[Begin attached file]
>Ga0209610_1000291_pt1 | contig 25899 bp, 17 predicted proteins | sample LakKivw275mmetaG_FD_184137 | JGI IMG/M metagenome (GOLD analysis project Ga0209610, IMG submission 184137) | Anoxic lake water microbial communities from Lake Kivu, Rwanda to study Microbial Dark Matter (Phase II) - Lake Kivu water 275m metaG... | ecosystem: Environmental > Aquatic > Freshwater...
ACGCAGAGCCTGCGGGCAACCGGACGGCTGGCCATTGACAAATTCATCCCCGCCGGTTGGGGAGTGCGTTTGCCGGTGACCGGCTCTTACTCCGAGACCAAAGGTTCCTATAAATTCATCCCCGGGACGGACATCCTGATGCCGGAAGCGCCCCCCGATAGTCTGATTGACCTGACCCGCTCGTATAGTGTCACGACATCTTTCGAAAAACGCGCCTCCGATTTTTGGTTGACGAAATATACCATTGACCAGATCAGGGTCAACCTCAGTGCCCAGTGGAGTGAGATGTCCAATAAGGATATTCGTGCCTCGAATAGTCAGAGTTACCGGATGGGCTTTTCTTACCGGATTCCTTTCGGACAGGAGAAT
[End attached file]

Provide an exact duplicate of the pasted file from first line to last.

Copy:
>Ga0209610_1000291_pt1 | contig 25899 bp, 17 predicted proteins | sample LakKivw275mmetaG_FD_184137 | JGI IMG/M metagenome (GOLD analysis project Ga0209610, IMG submission 184137) | Anoxic lake water microbial communities from Lake Kivu, Rwanda to study Microbial Dark Matter (Phase II) - Lake Kivu water 275m metaG... | ecosystem: Environmental > Aquatic > Freshwater...
ACGCAGAGCCTGCGGGCAACCGGACGGCTGGCCATTGACAAATTCATCCCCGCCGGTTGGGGAGTGCGTTTGCCGGTGACCGGCTCTTACTCCGAGACCAAAGGTTCCTATAAATTCATCCCCGGGACGGACATCCTGATGCCGGAAGCGCCCCCCGATAGTCTGATTGACCTGACCCGCTCGTATAGTGTCACGACATCTTTCGAAAAACGCGCCTCCGATTTTTGGTTGACGAAATATACCATTGACCAGATCAGGGTCAACCTCAGTGCCCAGTGGAGTGAGATGTCCAATAAGGATATTCGTGCCTCGAATAGTCAGAGTTACCGGATGGGCTTTTCTTACCGGATTCCTTTCGGACAGGAGAAT